Diabetes and other comorbid conditions were associated with a poor outcome in SARSPDF
ACP J Club. 2004 Jan-Feb;140:19. doi:10.7326/ACPJC-2004-140-1-019
Clinical Impact Ratings
Booth CM, Matukas LM, Tomlinson GA, et al. Clinical features and short-term outcomes of 144 patients with SARS in the greater Toronto area. JAMA. 2003;289:2801-9. [PubMed ID: 12734147]
In patients with the severe acute respiratory syndrome (SARS), what clinical and laboratory features are associated with a poor outcome of death, intubation, or the need for intensive care unit (ICU) admission?
Inception cohort followed for 21 days.
10 academic and community hospitals in Toronto, Ontario, Canada.
144 patients (median age 45 y, 61% women) who met the Center for Disease Control and Prevention criteria for suspected SARS (fever, known exposure to SARS, and either respiratory symptoms or infiltrates observed on chest radiograph) who were admitted to hospitals in the greater Toronto area between 7 March and 10 April 2003. Patients were excluded if an alternative medical or microbiological diagnosis explained their clinical presentation.
Assessment of prognostic factors
During the SARS outbreak, a trained team of physicians and medical students reviewed patient charts and collected demographic, clinical, and laboratory information using standardized data collection forms. Associations between prognostic factors and poor outcome were assessed using univariate and multivariable statistical methods.
Main outcome measure
Poor outcome defined as death, need for mechanical ventilation, or ICU admission.
At 21 days, 30 patients (21%) in the cohort met the criteria for a poor outcome (8 patients had died, 20 received mechanical ventilation, and 29 had been admitted to the ICU). In 27 patients, the poor outcomes occurred within the first 6 days after hospital admission. Univariate analysis showed that male sex and increased age, neutrophil count, and creatinine kinase and urea levels were associated with poor outcome. Multivariable analysis showed that presence of diabetes (relative risk [RR] 3.1, 95% CI 1.4 to 7.2) or other comorbid conditions (chronic obstructive pulmonary disease, cancer, and cardiac disease) (RR 2.5, CI 1.1 to 5.8) were each independently associated with poor outcome.
In patients with the severe acute respiratory syndrome, presence of diabetes or other comorbid conditions (including chronic obstructive pulmonary disease, cancer, and cardiac disease) was associated with a combined outcome of death, intubation, or the need for intensive care unit admission.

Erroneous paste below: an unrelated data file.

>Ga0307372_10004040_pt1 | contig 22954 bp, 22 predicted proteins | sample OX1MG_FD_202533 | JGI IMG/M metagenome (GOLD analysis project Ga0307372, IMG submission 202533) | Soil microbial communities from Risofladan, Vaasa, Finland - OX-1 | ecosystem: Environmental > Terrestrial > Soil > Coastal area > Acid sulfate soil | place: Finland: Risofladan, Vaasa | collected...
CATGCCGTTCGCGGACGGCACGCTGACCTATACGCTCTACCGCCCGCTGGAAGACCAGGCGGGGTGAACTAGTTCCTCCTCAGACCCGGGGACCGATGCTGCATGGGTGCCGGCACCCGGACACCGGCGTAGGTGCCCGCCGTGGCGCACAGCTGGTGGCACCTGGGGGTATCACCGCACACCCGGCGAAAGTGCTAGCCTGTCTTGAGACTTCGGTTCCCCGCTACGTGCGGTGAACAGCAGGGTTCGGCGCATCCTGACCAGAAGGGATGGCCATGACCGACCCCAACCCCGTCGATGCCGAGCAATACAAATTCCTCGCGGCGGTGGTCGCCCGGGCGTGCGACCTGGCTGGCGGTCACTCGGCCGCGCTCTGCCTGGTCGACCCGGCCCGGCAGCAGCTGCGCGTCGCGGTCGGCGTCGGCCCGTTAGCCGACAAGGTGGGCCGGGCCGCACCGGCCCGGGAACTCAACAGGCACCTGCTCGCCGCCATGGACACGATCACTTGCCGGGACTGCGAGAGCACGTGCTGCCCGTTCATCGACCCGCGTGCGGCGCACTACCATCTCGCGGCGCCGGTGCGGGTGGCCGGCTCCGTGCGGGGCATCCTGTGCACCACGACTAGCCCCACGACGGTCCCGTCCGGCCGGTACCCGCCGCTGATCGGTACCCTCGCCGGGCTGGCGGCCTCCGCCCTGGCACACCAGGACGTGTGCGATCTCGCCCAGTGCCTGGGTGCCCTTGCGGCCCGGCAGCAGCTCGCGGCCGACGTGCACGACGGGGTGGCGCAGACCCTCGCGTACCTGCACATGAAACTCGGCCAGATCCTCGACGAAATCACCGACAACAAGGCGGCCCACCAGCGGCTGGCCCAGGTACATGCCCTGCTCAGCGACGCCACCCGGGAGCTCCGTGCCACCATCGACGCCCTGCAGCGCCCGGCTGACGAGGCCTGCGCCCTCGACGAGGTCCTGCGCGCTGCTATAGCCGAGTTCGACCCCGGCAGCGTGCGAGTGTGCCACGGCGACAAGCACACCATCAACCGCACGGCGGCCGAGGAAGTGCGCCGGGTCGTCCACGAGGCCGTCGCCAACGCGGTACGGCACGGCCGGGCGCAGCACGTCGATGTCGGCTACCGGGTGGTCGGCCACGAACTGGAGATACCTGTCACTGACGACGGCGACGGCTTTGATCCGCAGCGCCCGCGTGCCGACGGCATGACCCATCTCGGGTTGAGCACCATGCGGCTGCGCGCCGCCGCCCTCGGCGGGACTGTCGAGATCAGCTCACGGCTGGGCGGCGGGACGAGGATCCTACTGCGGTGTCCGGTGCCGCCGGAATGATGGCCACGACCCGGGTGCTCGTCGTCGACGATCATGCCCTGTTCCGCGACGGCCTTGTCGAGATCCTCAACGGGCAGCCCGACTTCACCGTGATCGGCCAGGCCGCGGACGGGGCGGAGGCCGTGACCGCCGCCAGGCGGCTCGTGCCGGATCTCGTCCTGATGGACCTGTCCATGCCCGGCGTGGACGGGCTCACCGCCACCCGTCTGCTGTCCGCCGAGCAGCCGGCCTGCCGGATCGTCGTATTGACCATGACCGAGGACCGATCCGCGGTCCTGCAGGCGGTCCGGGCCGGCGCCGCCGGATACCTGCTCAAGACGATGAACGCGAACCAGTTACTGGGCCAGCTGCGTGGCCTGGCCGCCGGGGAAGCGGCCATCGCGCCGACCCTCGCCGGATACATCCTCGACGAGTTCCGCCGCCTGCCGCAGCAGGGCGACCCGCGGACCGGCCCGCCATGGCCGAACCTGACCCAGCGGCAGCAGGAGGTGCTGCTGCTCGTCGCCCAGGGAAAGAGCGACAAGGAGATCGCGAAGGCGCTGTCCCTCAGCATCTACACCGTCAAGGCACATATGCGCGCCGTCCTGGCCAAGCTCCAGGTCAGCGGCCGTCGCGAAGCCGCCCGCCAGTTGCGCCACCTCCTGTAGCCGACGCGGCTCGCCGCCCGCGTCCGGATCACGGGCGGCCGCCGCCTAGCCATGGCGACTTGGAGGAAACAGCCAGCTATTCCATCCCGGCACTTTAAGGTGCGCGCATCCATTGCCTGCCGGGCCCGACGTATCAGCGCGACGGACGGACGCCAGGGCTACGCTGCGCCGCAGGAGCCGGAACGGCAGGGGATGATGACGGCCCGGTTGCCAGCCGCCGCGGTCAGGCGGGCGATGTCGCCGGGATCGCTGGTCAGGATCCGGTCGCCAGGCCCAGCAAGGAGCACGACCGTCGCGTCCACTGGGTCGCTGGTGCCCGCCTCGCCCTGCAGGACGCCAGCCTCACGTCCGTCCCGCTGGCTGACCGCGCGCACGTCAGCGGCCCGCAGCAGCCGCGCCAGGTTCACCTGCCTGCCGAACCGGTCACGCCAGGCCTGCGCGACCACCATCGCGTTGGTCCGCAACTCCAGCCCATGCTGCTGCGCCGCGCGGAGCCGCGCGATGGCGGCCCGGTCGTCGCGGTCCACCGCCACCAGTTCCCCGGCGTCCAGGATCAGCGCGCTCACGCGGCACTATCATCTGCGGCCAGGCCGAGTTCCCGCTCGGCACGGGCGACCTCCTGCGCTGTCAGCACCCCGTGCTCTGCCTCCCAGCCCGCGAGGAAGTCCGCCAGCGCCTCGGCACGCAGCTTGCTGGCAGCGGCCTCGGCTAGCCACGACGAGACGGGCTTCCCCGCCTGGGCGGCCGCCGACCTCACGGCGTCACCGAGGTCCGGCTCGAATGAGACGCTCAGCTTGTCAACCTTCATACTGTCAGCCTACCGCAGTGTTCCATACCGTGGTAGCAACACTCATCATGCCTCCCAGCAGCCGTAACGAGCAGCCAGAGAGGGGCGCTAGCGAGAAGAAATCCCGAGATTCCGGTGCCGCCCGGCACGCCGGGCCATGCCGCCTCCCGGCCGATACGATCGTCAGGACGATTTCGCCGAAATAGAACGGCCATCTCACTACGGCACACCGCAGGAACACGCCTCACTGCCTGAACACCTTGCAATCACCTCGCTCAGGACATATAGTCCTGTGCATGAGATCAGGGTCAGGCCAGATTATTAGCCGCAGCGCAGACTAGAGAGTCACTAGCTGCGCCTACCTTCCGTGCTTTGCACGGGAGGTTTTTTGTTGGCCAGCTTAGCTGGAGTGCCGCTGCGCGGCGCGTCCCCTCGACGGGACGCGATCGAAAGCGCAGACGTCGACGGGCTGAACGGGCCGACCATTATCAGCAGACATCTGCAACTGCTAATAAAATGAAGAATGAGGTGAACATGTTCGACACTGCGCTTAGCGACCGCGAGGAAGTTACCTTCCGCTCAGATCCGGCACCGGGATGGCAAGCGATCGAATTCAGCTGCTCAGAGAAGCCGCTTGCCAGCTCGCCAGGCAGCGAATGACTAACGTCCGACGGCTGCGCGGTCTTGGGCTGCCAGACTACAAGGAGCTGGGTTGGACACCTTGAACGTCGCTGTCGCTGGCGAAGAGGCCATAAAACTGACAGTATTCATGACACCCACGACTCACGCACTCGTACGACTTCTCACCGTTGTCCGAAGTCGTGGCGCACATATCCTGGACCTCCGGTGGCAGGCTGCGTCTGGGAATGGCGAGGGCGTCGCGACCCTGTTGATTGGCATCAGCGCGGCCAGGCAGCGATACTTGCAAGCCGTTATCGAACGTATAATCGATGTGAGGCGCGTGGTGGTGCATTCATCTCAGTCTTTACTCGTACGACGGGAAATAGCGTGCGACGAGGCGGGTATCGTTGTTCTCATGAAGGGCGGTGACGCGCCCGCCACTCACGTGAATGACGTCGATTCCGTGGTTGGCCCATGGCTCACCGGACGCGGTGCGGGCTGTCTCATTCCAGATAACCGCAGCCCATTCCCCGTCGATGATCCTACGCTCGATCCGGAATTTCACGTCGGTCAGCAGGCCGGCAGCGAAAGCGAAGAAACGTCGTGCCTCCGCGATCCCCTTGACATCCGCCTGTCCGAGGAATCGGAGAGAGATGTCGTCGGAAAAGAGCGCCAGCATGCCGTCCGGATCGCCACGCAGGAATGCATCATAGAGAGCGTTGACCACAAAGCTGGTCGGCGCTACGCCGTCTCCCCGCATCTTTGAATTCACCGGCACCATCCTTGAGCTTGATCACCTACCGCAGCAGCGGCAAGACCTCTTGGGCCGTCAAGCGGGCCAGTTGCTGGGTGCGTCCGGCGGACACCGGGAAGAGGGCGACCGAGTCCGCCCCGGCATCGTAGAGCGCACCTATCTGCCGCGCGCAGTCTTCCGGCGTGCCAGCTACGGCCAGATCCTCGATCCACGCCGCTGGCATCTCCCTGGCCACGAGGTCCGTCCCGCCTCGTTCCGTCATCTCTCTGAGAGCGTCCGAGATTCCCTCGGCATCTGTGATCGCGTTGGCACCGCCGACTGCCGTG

Source of funding: Ontario Ministry of Health.
For correspondence: Dr. A.S. Detsky, Mount Sinai Hospital, Toronto, Ontario, Canada. E-mail firstname.lastname@example.org.
The study by Booth and colleagues describes clinical features of patients with SARS who were admitted to hospitals in Toronto and corroborates many of the observations made during the SARS epidemic in Hong Kong in a study by Lee and colleagues (1). Differences between these studies in predictors of a poor outcome are largely related to the choice of variables entered into the regression models. In addition, the regression analyses in both studies are limited by the relatively small number of patients who had a poor outcome.
Neither of these studies included data from nonhospitalized patients who met criteria for SARS in their analyses. Including data from these patients would provide information about the full spectrum of SARS. Neither study compared the incidence and prevalence of various clinical and laboratory findings to those in patients who were admitted to the hospital because of other atypical types of pneumonia. This kind of information would provide some specificity to the claims about SARS. Neither study had complete patient follow-up. 23% of patients in the Toronto-based study by Booth and colleagues and 45% of patients in the Hong Kong-based study (1) were still in the hospital at the time of writing the respective papers, after which it is possible that more poor outcomes occurred. Furthermore, neither study used a severity of illness score to compare actual with predicted hospital mortality for those patients who were admitted to the ICU. Severity of illness during the first 24 hours after admission to the ICU is a better predictor of hospital mortality than comorbid conditions (2). Description of SARS is the first step in understanding this condition, but studies among nonhospitalized patients and comparisons with other patients at risk will help to distinguish this syndrome from similar conditions and to guide specific therapy.
Peter Dodek, MD, MHSc
St. Paul's Hospital and University of British Columbia
Vancouver, British Columbia, Canada
1. Lee N, Hui D, Wu A, et al. A major outbreak of severe acute respiratory syndrome in Hong Kong. N Engl J Med. 2003;348:1986-94. [PubMed ID: 12682352]
2. Poses RM, McClish DK, Smith WR, Bekes C, Scott WE. Prediction of survival of critically ill patients by admission comorbidity. J Clin Epidemiol. 1996;49:743-7. [PubMed ID: 8691223]